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I have a setup where my incoming internet connection feeds into a squid proxy/caching server, and from there into my local wireless router.

On the wan side of the proxy server, I have eth0 with address 208.78.∗∗∗.∗∗∗
On the lan side of the proxy server, I have eth1 with address 192.168.2.1

Traffic from my lan gets forwarded through the proxy transparently to the internet via the following rules. Note that traffic from the squid server itself is also routed through the proxy/cache, and this is on purpose:

# iptables forwarding
iptables -A FORWARD -i eth1 -o eth0 -s 192.168.2.0/24 -m state --state NEW -j ACCEPT
iptables -A FORWARD -m state --state ESTABLISHED,RELATED -j ACCEPT
iptables -A POSTROUTING -t nat -j MASQUERADE

# iptables for squid transparent proxy
iptables -t nat -A PREROUTING -i eth1 -p tcp --dport 80 -j DNAT --to 192.168.2.1:3128
iptables -t nat -A PREROUTING -i eth0 -p tcp --dport 80 -j REDIRECT --to-port 3128

How can I set up iptables to block any connections made to my server from the outside, while not blocking anything initiated from the inside? I have tried doing:

iptables -A INPUT -i eth0 -s 192.168.2.0/24 -j ACCEPT
iptables -A INPUT -i eth0 -j REJECT

But this blocks everything. I have also tried reversing the order of those commands in case I got that part wrong, but that didn't help. I guess I don't fully understand everything about iptables.

Any ideas?

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4 Answers 4

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How can I set up iptables to block any connections made to my server from the outside, while not blocking anything initiated from the inside?

Put this in order at INPUT chain

iptables -A INPUT -i eth1 -j ACCEPT
iptables -A INPUT -i eth0 -m state --state ESTABLISHED,RELATED -j ACCEPT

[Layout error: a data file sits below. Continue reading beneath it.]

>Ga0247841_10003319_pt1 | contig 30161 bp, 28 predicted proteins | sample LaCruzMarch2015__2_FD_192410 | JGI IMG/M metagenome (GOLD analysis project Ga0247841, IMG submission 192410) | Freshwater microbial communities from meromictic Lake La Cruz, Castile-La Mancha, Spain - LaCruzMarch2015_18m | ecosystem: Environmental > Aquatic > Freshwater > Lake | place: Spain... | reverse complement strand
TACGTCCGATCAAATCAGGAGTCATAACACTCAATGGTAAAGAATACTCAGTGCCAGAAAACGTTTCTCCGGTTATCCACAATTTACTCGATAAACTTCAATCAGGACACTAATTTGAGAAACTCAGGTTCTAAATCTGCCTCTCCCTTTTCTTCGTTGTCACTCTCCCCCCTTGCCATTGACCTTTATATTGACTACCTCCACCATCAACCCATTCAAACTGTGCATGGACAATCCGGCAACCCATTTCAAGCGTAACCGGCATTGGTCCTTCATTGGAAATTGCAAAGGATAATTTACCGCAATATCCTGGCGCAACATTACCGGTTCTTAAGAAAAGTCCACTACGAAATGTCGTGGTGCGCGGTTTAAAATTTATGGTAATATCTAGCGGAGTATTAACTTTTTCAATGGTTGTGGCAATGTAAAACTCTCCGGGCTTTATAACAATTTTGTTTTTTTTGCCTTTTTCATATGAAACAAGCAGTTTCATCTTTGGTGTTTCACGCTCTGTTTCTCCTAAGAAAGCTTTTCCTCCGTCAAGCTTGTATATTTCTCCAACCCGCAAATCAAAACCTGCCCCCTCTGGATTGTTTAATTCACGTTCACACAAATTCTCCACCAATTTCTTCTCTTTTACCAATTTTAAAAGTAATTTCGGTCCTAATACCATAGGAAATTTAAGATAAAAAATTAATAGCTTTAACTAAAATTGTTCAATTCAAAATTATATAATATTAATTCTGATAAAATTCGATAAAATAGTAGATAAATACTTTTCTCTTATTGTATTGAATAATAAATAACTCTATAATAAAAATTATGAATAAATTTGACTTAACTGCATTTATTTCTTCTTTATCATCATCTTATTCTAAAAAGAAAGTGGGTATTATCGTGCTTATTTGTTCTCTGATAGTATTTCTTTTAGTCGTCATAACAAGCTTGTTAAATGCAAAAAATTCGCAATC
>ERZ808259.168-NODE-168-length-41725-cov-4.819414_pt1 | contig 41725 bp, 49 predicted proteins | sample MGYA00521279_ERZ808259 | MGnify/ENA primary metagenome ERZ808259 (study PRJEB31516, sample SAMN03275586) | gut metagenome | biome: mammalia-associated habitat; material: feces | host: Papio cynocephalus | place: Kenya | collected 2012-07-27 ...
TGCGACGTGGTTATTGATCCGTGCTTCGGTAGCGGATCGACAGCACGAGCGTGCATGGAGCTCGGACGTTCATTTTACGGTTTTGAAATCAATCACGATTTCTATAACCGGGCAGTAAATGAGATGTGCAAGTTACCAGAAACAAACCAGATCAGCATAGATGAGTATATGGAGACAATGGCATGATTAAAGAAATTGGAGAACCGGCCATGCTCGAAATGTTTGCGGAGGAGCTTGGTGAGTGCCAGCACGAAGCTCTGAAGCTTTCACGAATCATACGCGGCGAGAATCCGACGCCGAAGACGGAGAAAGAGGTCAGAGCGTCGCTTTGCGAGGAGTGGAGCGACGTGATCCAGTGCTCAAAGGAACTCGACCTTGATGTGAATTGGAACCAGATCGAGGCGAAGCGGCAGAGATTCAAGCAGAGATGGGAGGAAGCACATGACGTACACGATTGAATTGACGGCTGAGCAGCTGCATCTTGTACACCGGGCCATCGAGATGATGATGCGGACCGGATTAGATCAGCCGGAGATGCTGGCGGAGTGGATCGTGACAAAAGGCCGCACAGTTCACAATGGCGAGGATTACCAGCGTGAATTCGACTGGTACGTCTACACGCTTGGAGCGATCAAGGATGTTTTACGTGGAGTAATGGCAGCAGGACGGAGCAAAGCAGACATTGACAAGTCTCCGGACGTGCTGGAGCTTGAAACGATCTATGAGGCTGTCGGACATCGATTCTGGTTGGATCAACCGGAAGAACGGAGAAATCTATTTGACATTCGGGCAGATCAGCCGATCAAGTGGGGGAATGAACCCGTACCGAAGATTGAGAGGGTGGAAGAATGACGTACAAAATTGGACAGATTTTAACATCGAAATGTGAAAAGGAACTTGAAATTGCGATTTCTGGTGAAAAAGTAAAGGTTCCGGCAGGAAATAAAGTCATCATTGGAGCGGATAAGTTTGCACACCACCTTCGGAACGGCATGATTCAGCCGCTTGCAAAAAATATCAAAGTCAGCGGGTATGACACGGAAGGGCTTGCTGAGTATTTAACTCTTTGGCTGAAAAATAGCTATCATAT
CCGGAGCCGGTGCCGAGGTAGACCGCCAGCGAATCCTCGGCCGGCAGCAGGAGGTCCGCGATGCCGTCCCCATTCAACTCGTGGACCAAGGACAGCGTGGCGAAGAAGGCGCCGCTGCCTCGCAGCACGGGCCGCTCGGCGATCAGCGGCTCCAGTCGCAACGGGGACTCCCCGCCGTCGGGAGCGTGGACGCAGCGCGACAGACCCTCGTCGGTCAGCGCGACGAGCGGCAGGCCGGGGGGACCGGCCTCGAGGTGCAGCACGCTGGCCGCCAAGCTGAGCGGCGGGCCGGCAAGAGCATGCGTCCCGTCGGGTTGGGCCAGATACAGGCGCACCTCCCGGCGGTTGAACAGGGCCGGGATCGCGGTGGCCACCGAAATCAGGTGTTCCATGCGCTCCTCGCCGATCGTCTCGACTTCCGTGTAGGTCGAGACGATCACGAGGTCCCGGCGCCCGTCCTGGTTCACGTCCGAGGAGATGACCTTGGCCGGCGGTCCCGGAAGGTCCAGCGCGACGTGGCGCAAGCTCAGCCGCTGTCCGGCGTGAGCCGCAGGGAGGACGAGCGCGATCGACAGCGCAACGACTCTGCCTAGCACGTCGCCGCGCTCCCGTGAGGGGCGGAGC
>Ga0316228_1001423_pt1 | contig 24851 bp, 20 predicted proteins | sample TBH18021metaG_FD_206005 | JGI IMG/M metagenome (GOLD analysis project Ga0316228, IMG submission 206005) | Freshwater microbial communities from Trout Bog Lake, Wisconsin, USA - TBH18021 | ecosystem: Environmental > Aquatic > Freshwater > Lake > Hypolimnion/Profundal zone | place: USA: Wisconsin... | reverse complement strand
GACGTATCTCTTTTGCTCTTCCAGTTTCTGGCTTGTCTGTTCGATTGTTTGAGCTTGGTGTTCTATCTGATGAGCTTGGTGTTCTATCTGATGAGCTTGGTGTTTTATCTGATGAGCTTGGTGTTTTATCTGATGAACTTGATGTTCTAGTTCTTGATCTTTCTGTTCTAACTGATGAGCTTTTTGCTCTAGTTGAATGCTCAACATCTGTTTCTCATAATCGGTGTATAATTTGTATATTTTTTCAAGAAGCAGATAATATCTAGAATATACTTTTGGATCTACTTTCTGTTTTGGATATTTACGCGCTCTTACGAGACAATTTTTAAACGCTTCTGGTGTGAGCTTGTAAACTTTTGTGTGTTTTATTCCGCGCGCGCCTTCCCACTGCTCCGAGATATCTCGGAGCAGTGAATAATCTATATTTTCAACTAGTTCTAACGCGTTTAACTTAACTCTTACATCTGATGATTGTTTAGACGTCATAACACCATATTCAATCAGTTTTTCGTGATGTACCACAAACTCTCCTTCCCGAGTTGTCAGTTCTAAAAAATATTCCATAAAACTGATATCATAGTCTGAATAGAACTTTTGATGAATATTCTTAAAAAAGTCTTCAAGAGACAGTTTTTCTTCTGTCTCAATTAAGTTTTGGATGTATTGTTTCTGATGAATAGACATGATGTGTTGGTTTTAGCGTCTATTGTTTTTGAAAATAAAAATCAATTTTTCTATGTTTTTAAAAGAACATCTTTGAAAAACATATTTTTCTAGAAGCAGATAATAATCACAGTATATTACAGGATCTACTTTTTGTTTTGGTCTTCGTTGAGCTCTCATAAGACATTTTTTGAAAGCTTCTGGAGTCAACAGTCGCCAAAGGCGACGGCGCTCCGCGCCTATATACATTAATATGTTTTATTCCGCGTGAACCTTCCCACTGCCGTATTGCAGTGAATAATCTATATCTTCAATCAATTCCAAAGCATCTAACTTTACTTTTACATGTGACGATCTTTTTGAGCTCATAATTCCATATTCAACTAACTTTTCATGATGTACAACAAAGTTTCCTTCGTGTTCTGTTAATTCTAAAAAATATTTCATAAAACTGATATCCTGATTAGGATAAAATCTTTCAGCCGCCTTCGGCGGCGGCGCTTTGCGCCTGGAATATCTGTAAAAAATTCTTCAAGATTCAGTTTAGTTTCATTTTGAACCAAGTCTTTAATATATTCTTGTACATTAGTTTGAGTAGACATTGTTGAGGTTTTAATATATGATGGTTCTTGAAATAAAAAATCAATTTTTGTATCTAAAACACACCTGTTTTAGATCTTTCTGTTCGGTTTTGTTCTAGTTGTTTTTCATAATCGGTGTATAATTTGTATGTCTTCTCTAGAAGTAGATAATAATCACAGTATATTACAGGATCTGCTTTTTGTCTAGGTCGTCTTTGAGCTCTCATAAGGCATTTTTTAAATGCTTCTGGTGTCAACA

iptables -A INPUT -i eth0 -m state --state INVALID -j DROP
iptables -A INPUT -i eth0 -j REJECT

If you want to debug it, see your conntrack.

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Depending on your iptables configuration, the first line may not be necessary, and the second line is definitely wrong (p.s is the second line eth0 or eth1).

The first line essentially allows your iptables to accept all incoming requests and connections from your internal network.

Try using this for the second line :

iptables -A FORWARD -i eth1 -o eth0 -j ACCEPT

This tells iptables to forward all packets coming in from eth1 (WAN) to eth0 (LAN) - that way no connections can be made from eth1 (WAN) to your server.

Just a word of caution though : a two-liner iptables rules is asking for trouble. I suggest you find out more about how to configure by looking at sample configurations found online. You can start looking at this article.

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Those aren't my only rules. I followed several tutorials online when setting up the masquerade. I'll add those rules to the original post for clarity. –  Lytithwyn Sep 18 '09 at 19:18

I think maybe I have the answer. This seems to be working for me, and if anyone knows more checks to do than I did, please let me know.

I think I just needed to be sure to match the state of the connection. I added the following rules:

iptables -A INPUT -i eth0 -p icmp --icmp-type 8 -j DROP
iptables -A INPUT -i eth0 -s 192.168.2.0/24 -j ACCEPT
iptables -A INPUT -i eth0 -m state --state ESTABLISHED,RELATED -j ACCEPT
iptables -A INPUT -i eth0 -j REJECT

I checked it by running nmap against the wan IP from a computer outside our network (my computer at home)...it just hung and never displayed anything.

I also attempted to connect to ports that are listening on the squid server, and all connection attempts failed. Everything still works as desired from within the network, however.

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First of all, what is your policy for each chain? You can check with iptables -L The Policy is the default action that will be performed if no rule matches.

For the server protection what you need is this:

  • Set the default rule to DROP

    iptables -P INPUT DROP

  • Allow traffic from your LAN that is entering the LAN interface

    iptables -A INPUT -i eth1 -s 192.168.2.0/24 -j ACCEPT

and leave your FORWARD chain as is.

That's it.

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